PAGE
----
Update: Hendricks falls in a tough category for me at pitcher. He’s a soft tosser than relies on elite command and a plus changeup to get batters out. I don’t like the direction of his velocity, which points to his arm taking a big step backward. His ADP sits at 127 making him the 45th pitcher drafted in 2019. Kyle allowed two runs and six baserunners over his first 4.1 innings in March with five Ks. Hendricks don’t fit the mold I’m looking for one of my top foundation arms.
Mike Foltynewicz (SP, ATL)
Last year Foltynewicz had a significant improvement in his game without pushing his walk rate (3.3) into a winning area. His success was driven by the best fastball (96.4) of his career plus growth in his secondary stuff (slider – 106 BAA, curveball – .177 BAA, and changeup – .175 BAA). Mike relied more on his four-seam fastball (.235 BAA) than his sinker (.305 BAA), which wasn’t the case early in his career. He finished with his highest K rate (9.9) of his career with batters only hitting .195 against him compared to .313 in 2015, .263 in 2016, and .277 in 2017. His stuff played well against righties (.208 BAA) and lefties (.183 BAA). Over his first 16 starts, Foltynewicz had a 2.02 ERA and 107 Ks over 89 innings. He regressed over his last four starts in July (6.94 ERA, 35 baserunners, and six HRs over 23.1 innings). Mike pitched well in nine of his final 11 starts leading to a 2.55 ERA and 69 Ks over 70.2 innings. His next step is cleaning up his command to help him push his inning total to a workhorse area. His fastball and complimentary stuff scream upside, but repeated success requires more strikes thrown. Not ready to be an ace while possibly being a trap as an SP2 in the high-stakes market.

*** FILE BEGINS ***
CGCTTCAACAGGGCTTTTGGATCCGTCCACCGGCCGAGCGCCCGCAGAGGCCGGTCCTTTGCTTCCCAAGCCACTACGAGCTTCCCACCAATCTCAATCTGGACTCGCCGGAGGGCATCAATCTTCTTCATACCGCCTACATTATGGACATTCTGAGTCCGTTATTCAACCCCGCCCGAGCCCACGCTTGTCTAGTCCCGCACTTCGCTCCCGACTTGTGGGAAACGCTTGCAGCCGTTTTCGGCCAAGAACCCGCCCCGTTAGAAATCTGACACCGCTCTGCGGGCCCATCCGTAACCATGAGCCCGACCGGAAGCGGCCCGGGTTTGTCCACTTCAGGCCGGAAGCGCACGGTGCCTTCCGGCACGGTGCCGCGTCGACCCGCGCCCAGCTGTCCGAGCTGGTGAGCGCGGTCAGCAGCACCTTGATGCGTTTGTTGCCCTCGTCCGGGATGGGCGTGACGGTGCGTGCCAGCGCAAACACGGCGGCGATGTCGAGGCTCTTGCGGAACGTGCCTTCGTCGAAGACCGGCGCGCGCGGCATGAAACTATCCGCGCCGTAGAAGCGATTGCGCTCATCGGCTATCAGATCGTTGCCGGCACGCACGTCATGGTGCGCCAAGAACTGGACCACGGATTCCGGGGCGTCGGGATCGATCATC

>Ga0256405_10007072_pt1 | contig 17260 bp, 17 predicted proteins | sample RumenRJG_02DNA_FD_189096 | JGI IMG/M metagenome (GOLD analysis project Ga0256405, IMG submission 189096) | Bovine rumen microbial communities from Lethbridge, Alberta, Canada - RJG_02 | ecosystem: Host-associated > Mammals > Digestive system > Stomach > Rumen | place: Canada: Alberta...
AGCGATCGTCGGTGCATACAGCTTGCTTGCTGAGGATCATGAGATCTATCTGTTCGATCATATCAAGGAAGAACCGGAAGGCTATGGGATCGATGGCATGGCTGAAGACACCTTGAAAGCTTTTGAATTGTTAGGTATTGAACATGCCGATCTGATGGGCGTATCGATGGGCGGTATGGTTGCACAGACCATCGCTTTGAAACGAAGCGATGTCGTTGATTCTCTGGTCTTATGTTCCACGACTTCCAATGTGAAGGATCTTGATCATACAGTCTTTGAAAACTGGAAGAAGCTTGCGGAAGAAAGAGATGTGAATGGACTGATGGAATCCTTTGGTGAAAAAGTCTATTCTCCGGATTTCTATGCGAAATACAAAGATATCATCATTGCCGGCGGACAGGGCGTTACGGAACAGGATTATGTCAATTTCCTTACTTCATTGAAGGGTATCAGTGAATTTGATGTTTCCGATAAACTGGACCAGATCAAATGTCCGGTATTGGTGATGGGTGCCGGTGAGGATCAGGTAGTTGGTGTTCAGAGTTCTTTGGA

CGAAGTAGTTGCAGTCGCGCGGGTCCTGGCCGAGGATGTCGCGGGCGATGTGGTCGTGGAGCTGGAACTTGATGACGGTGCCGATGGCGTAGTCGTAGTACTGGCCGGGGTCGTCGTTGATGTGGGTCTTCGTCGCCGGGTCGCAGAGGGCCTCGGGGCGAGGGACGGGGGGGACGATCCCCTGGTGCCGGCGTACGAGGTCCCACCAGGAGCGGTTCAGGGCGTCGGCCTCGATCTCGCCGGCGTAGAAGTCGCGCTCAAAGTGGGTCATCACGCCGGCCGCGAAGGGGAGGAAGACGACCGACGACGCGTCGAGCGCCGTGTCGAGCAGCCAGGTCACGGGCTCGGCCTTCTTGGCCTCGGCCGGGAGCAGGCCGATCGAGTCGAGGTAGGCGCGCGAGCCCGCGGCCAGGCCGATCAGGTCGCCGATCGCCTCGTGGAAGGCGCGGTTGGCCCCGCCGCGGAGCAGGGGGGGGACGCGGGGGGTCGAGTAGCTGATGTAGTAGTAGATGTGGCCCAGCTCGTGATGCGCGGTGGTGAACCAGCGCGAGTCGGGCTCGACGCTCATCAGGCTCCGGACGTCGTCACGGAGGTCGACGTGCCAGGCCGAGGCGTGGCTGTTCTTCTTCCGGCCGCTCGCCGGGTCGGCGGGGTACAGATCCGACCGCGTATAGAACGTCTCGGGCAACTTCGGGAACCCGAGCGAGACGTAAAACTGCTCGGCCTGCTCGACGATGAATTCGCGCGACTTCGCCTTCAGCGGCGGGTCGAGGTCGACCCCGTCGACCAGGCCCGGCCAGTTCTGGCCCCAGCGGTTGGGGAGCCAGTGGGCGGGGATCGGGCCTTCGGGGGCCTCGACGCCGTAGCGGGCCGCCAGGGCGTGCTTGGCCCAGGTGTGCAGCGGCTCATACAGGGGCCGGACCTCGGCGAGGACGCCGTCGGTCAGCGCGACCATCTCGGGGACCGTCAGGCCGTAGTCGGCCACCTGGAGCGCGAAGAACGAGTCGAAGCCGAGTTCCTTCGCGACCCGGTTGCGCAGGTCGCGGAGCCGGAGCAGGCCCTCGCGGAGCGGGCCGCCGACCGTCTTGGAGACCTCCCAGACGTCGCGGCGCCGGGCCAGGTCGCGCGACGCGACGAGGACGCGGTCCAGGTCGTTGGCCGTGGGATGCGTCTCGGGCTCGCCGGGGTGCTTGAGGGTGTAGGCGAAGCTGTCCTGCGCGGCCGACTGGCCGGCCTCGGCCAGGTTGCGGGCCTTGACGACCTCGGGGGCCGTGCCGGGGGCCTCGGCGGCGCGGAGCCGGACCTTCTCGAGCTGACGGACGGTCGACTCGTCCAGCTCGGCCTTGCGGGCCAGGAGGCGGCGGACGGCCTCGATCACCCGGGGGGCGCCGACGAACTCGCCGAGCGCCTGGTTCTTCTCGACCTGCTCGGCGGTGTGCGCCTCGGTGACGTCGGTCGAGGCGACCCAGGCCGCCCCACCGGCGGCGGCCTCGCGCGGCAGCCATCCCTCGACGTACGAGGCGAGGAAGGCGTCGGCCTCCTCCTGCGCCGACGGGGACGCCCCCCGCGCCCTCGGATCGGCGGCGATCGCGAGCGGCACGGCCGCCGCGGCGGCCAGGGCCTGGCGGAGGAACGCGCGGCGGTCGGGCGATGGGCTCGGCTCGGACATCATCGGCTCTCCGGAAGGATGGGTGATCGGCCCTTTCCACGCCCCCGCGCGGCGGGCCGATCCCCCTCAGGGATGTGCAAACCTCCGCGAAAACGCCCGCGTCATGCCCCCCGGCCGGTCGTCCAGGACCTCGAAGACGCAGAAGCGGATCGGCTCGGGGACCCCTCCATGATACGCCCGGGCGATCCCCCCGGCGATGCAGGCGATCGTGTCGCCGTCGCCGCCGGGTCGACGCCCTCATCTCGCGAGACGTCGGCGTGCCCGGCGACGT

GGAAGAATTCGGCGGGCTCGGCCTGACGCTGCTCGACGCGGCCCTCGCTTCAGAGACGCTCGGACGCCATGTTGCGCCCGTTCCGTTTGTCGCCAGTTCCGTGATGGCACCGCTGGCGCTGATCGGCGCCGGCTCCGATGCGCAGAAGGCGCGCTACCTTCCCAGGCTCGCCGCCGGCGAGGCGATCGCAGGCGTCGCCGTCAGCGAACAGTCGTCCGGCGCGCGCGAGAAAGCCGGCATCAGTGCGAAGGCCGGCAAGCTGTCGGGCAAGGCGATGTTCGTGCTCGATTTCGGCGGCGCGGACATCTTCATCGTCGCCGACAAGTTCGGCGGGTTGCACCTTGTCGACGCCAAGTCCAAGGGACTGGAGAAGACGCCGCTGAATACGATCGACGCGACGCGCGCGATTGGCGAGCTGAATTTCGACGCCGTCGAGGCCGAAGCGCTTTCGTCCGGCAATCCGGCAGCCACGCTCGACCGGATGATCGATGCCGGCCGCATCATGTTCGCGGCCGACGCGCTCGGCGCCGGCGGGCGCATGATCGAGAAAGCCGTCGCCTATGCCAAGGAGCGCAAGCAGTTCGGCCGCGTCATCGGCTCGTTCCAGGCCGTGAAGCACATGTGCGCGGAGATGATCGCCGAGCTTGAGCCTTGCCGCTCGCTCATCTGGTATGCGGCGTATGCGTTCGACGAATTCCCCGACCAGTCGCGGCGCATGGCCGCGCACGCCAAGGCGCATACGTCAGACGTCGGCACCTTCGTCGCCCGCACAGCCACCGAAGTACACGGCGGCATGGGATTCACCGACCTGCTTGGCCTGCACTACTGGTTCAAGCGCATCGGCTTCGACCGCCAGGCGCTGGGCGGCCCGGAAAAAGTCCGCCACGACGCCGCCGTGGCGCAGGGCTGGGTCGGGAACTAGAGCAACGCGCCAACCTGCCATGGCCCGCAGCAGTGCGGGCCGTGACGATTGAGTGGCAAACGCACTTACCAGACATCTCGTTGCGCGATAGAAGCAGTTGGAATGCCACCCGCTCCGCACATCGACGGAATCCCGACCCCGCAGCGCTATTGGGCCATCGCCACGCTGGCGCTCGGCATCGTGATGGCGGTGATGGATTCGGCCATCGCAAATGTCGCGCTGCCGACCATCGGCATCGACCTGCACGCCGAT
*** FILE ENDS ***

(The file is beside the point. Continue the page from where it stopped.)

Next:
Update: Foltynewicz pitched two shutout innings in late February with one strikeout. His right flared up before his next start. The Braves are being cautious with his arm, but any elbow issue has to be looked at carefully by Fantasy owners. Mike throws hard while relying on a slider as his second best pitch. High volume slider pitchers tend to have more risk for TJ surgery. Over the last couple of weeks, his ADP slipped to 93 as the 33rd pitch drafted. Before last season, Foltynewicz had 4.79 ERA and 1.461 WHIP over 382.2 innings in the majors. Risk/reward type player who looks much easier to avoid with a red flag drooped on his name at every Fantasy website in March.